So, I agree with Lee Feigenbaum that we are asking the wrong question. But I would also add that we are not even looking in the right places when we try to understand the role and place of semantic technologies.

The unwise attempt to supplant the idea of semantic technologies with linked data is only furthering this confusion. Linked data is merely a means for publishing and exposing structured data. While linked data can lead to easier automatic consumption of data, it is not necessary to effective semantic approaches and is actually a burden on data publishers [5]. While that burden may be willingly taken by publishers because of its consumption advantages, linked data is by no means an essential precursor to semantic approaches. None of the unique advantages for semantic technologies noted below rely on or need to be preceded by linked data. In semantic speak, linked data is not the same as semantic technologies.

The essential thing to know about semantic technologies is that they are a conceptual and logical foundation to how information is modeled and interrelated. In these senses, semantic technologies are infrastructural and groundings, not applications per se. There is a mindset and worldview associated with the use of semantic technologies that is far more essential to understand than linked data techniques and is certainly more fundamental than elevator pitches or “killer apps.”

Five Unique Advantages

Thus, the argument for semantic technologies needs to be grounded in their foundations. It is within the five unique advantages of semantic technologies described below that the benefits to enterprises ultimately reside.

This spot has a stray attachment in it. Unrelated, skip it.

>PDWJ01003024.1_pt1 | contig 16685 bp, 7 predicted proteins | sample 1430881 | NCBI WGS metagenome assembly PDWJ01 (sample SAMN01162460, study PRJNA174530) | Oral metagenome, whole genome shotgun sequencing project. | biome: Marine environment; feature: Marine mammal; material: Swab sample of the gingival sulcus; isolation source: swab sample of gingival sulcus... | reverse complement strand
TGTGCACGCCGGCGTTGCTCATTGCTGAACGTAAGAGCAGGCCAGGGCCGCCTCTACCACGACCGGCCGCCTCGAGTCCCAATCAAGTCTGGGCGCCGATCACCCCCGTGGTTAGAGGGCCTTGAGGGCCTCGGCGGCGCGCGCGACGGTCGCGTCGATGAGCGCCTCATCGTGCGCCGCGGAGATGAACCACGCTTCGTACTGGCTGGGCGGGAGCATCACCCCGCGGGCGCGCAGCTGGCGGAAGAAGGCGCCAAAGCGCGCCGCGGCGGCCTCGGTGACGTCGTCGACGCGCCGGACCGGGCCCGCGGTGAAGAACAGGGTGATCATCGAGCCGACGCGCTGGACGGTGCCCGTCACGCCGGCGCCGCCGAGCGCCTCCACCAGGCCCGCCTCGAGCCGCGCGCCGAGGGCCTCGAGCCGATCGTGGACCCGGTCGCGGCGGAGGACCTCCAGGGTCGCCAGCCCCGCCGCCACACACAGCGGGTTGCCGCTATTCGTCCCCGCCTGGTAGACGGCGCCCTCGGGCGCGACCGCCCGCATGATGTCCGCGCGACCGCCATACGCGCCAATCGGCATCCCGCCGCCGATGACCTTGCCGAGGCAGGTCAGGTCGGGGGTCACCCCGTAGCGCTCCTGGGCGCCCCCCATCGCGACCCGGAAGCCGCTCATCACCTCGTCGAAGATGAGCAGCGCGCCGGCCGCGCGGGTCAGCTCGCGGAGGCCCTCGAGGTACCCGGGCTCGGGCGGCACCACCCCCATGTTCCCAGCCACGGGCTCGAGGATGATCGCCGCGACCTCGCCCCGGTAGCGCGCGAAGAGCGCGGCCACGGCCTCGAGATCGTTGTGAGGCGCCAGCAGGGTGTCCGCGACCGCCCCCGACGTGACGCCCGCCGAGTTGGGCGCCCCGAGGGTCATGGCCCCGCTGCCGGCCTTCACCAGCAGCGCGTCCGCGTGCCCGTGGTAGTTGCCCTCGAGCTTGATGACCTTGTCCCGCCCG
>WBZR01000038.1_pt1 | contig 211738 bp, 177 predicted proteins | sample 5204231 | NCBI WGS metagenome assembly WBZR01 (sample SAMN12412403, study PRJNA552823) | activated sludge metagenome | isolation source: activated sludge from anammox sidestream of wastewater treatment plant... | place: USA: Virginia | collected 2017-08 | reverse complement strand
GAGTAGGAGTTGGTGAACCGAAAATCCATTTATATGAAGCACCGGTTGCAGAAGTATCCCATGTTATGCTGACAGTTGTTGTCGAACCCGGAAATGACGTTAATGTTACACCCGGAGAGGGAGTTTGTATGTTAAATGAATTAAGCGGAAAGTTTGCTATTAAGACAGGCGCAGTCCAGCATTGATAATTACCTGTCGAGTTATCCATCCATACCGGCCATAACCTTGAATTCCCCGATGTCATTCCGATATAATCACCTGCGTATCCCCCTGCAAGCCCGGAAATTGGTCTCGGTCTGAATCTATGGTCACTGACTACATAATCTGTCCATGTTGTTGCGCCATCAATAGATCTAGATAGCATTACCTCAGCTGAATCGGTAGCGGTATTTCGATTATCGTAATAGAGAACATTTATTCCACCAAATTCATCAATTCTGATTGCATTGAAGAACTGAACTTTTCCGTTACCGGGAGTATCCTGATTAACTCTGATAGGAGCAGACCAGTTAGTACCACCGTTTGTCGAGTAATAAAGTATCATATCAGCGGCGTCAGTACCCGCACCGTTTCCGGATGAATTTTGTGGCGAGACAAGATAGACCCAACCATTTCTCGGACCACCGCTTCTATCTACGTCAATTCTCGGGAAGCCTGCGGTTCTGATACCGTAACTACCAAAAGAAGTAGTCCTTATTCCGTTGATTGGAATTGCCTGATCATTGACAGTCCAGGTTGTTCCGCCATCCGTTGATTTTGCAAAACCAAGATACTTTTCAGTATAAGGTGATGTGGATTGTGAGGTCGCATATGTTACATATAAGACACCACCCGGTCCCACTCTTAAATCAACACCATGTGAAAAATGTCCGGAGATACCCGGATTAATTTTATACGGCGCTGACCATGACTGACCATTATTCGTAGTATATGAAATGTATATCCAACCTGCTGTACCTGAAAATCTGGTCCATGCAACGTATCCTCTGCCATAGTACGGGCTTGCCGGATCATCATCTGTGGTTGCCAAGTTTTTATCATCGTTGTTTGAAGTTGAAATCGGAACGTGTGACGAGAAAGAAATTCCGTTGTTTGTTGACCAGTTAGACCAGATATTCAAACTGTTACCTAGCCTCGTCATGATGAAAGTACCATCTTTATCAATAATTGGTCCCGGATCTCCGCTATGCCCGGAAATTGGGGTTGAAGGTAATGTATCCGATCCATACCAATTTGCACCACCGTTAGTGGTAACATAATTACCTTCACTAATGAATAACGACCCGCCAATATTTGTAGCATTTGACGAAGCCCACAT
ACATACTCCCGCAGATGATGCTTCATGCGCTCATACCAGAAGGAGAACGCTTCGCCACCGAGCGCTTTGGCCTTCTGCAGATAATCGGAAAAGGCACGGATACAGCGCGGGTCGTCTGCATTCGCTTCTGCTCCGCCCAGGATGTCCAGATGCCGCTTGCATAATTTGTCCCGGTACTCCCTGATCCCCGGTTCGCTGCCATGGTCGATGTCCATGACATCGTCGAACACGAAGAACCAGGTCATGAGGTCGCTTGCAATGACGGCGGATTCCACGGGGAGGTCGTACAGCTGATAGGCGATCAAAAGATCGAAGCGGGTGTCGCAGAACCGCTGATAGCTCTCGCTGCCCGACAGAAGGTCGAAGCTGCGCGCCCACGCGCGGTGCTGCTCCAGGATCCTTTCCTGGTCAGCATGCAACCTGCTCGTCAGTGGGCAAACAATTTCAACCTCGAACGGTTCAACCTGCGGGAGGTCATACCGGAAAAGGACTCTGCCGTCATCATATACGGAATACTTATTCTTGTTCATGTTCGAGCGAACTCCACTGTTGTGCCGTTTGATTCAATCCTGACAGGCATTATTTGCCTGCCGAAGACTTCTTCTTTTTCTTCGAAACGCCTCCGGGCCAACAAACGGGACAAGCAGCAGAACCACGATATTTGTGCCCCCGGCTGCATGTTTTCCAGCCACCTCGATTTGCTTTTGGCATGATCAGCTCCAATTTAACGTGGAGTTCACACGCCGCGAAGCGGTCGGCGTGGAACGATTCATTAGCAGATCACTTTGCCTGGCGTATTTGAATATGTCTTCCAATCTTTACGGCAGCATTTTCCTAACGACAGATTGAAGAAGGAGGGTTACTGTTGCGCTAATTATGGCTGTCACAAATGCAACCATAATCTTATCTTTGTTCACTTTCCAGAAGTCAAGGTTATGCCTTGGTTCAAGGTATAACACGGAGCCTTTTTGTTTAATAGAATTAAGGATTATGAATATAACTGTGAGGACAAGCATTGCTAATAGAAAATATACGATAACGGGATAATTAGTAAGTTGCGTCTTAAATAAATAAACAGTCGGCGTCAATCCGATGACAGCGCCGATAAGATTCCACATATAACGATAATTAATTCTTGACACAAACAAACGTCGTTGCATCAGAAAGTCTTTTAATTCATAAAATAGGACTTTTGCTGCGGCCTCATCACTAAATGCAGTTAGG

#1: Modern, Back-end Data Federation

The RDF data model — and its ability to represent the simplest of data up through complicated domain schema and vocabularies via the OWL ontology language — means that any existing schema or structure can be represented. Because of this expressiveness and flexibility, any extant data source or schema can be represented via RDF and its extensions. This breadth means that a common representation for any existing schema may be expressed. That expressiveness, in turn, means that any and all data representations can be described in a canonical way.

A shared, canonical representation of all existing schema and data types means that all of that information can now be federated and interrelated. The canonical means of federating information via the RDF data model is the foundational benefit of semantic technologies. Further, the practice of giving URIs as unique identifiers to all of the constituent items in this approach makes it perfectly suitable to today’s reality of distributed data accessible via the Web [6].

#2: Universal Solvent for Structure

I have stated many times that I have not met a form of structured data I did not like [7]. Any extant data structure or format can be represented as RDF. RDF can readily express information contained within structured (conventional databases), semi-structured (Web page or XML data streams), or unstructured (documents and images) information sources. Indeed, the use of ontologies and entity instance records in RDF is a powerful basis for driving the extraction systems now common for tagging unstructured sources.